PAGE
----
Having spent enough time over the last several weeks trying to prove I’d spent all of the money in my flexible spending account on medical expenses, I immediately grasped the reason Bill Marvin’s business has grown so much.
InstaMed, based in Center City, said last week that it had processed more than $60 billion of health-care payments through its electronic payments network – just one year after having surpassed the $30 billion mark.
Based on the trends InstaMed tracks from the hospitals, doctors’ offices, and insurers who use the network, Marvin said he projects “triple-digit growth” in transactions over the next year.
With all of that growth, InstaMed remains a small company in the enormous health-care system, with a market share Marvin estimated at less than 1 percent of the volume. “We are just scratching the surface,” he said.
InstaMed may be a small business, but it’s a well-capitalized one, having raised $35 million since 2004. Its investors include US Bancorp, one of the 10 largest banks, and Osage Partners, a Bala Cynwyd venture firm.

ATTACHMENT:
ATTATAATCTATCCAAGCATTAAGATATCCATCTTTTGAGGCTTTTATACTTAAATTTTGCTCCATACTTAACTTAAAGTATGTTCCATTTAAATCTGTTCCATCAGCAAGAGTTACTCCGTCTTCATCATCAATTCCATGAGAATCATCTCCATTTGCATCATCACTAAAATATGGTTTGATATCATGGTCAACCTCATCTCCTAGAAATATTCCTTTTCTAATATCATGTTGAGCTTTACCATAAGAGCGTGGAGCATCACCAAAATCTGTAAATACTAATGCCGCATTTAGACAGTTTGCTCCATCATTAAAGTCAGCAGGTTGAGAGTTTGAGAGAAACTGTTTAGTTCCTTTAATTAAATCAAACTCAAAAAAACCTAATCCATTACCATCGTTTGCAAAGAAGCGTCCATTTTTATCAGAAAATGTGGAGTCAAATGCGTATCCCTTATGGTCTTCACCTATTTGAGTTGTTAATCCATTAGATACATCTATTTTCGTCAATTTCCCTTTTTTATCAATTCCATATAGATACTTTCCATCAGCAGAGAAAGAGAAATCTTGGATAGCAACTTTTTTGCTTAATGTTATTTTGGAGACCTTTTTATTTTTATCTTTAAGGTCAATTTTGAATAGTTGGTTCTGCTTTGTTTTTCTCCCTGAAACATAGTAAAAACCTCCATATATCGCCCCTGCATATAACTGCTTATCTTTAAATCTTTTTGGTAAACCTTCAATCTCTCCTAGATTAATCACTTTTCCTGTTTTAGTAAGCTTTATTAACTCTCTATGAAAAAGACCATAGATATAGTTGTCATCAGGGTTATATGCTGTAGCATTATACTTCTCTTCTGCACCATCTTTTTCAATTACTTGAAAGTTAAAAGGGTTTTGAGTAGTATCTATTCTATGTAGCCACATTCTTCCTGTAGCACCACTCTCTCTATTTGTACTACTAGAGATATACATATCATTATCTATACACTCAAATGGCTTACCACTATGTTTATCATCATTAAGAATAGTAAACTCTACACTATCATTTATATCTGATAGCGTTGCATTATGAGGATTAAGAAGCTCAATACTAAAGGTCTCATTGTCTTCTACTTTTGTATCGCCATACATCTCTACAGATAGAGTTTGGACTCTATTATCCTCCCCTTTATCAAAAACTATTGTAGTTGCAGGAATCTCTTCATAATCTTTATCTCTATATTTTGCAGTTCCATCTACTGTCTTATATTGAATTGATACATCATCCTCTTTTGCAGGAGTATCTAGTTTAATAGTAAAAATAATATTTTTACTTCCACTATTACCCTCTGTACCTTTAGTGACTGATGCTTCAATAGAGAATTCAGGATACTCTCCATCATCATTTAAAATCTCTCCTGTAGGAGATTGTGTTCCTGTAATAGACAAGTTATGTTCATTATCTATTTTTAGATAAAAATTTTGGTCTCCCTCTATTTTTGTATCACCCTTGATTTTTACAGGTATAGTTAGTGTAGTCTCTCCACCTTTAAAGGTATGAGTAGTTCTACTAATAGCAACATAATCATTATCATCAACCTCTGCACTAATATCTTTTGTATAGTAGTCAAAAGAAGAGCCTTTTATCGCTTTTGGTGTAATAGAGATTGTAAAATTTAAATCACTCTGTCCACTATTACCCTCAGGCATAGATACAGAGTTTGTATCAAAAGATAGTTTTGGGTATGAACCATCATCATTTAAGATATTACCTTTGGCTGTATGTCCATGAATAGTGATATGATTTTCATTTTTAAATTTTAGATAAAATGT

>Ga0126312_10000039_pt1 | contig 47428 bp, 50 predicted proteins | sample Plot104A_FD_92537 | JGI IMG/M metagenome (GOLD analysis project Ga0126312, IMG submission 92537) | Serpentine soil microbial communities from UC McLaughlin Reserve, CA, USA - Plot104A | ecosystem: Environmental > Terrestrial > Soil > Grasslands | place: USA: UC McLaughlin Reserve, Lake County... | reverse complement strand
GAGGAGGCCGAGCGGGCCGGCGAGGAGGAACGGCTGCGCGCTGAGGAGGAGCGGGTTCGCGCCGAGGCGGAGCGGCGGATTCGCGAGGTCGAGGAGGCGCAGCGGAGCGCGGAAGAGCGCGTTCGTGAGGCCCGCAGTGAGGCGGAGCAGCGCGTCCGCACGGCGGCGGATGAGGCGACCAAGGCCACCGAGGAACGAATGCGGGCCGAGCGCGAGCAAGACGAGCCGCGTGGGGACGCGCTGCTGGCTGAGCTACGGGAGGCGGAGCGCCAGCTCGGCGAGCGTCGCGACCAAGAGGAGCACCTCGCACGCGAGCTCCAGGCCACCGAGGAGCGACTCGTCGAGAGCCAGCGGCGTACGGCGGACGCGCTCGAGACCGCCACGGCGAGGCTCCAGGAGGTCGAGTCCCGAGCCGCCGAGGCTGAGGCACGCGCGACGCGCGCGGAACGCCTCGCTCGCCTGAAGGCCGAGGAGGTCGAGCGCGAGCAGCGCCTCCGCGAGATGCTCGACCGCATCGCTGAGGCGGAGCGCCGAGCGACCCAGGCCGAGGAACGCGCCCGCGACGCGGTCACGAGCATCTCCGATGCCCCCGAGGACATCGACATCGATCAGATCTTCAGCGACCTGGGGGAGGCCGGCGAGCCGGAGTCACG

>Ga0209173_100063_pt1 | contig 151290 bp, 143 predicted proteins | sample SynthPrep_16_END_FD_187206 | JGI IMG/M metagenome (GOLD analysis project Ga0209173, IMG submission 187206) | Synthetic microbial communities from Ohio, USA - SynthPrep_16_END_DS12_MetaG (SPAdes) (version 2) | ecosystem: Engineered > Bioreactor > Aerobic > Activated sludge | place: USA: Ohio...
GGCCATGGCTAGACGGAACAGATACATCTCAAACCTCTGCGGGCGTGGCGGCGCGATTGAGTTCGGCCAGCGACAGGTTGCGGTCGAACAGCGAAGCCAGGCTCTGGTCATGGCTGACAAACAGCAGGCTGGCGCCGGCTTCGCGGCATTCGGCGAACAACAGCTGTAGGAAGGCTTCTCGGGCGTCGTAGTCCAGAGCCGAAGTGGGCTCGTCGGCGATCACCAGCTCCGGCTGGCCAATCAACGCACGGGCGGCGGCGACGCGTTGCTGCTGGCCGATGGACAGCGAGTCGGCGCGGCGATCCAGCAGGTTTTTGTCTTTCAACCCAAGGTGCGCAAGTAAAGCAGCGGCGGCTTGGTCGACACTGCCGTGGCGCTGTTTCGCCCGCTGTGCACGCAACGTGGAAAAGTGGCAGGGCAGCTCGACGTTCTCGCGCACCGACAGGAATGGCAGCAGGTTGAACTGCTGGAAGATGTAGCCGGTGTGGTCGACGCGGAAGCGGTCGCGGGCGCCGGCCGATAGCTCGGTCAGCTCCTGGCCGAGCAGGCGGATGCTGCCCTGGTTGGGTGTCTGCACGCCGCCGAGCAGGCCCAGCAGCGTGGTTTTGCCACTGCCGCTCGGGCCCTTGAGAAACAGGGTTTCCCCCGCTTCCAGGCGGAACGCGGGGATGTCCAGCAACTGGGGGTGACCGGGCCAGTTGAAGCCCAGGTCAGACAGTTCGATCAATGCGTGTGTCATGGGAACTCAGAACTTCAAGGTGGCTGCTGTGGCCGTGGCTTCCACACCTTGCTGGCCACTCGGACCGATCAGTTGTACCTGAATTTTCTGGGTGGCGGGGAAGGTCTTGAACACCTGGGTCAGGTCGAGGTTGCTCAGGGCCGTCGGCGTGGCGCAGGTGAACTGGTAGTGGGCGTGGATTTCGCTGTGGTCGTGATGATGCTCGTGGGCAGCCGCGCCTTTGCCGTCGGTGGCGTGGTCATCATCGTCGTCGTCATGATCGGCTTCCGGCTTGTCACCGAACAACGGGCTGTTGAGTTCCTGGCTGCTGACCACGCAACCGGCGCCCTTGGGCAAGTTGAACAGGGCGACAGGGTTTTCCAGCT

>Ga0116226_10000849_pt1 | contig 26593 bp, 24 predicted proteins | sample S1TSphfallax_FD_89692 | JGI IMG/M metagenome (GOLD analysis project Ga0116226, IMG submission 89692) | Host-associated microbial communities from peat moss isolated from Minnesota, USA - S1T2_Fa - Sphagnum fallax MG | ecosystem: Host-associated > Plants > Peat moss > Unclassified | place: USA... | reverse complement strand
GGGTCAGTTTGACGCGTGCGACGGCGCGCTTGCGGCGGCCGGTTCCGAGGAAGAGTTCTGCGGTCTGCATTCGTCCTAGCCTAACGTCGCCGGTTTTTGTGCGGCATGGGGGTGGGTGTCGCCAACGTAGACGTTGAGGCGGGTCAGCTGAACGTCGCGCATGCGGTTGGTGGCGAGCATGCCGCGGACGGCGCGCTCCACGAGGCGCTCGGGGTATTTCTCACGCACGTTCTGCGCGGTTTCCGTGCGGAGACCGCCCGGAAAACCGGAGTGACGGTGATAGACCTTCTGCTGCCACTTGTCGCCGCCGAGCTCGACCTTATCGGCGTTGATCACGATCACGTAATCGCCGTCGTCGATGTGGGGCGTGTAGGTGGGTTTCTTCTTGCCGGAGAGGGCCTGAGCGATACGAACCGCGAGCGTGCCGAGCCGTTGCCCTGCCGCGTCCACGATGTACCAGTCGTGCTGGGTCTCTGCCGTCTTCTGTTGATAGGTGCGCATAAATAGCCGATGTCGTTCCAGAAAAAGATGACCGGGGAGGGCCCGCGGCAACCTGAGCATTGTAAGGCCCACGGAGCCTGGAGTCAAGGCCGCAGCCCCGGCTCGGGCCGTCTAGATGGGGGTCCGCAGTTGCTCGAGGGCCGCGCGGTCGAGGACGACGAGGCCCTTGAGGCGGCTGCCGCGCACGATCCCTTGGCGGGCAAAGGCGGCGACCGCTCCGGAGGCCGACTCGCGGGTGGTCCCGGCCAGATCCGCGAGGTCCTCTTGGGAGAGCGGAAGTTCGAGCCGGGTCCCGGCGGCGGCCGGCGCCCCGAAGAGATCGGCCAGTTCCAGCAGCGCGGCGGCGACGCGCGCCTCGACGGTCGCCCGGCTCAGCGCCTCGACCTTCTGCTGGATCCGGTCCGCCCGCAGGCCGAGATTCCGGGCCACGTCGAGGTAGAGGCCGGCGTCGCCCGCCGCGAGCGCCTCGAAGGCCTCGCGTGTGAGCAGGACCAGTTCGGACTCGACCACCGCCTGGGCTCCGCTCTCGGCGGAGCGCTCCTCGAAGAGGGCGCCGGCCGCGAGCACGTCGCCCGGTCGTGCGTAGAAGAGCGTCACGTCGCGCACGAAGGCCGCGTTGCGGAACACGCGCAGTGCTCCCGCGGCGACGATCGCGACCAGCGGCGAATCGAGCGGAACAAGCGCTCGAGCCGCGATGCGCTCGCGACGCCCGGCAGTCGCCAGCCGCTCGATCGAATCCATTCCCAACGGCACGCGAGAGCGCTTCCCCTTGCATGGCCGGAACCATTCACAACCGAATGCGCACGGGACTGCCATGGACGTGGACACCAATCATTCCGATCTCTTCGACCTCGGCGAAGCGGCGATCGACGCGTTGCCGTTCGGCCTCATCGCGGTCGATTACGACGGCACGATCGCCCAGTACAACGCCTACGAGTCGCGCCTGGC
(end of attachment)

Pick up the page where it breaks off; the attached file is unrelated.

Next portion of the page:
Since I’d last talked with this health-care entrepreneur four years ago, InstaMed has grown to 100 employees from 60. Two-thirds of those people work in Philadelphia, while the rest work in Newport Beach, Calif.
But the real growth has come in the tens of billions of transactions being handled by InstaMed’s network. Health-care reform is only encouraging more use of electronic records and payments, Marvin said.
According to Marvin’s estimates, there are five billion patient claims per year and each claim may involve at least seven “transactions”:
A doctor’s office checks patient’s eligibility to receive services under his insurance plan.
The office swipes a credit card to accept a co-payment.
The office then submits a claim to the insurer for the services provided.
The office also verifies whether a claim was received by the insurer.
The insurer makes a payment to the doctor.
The insurer sends a statement to the patient on the payment to the doctor.
And the doctor sends a bill to the patient to receive a “back-end payment” for the amount not covered by insurance.
Doing all of that electronically may trim only minutes and a dollar or two from each claim, but multiply that by the billions of claims in the U.S. system and you start saving real time and money. That’s why InstaMed has been adding hardware in its East Coast and West Coast data centers to keep up with the trends in volume.
But my recent experience reminds me of how paperbound health care remains. I was able to use up all of the money I’d contributed in 2012 to my flexible spending account. And I have a manila folder containing explanation of benefits forms, receipts, and doctors’ bills to prove it.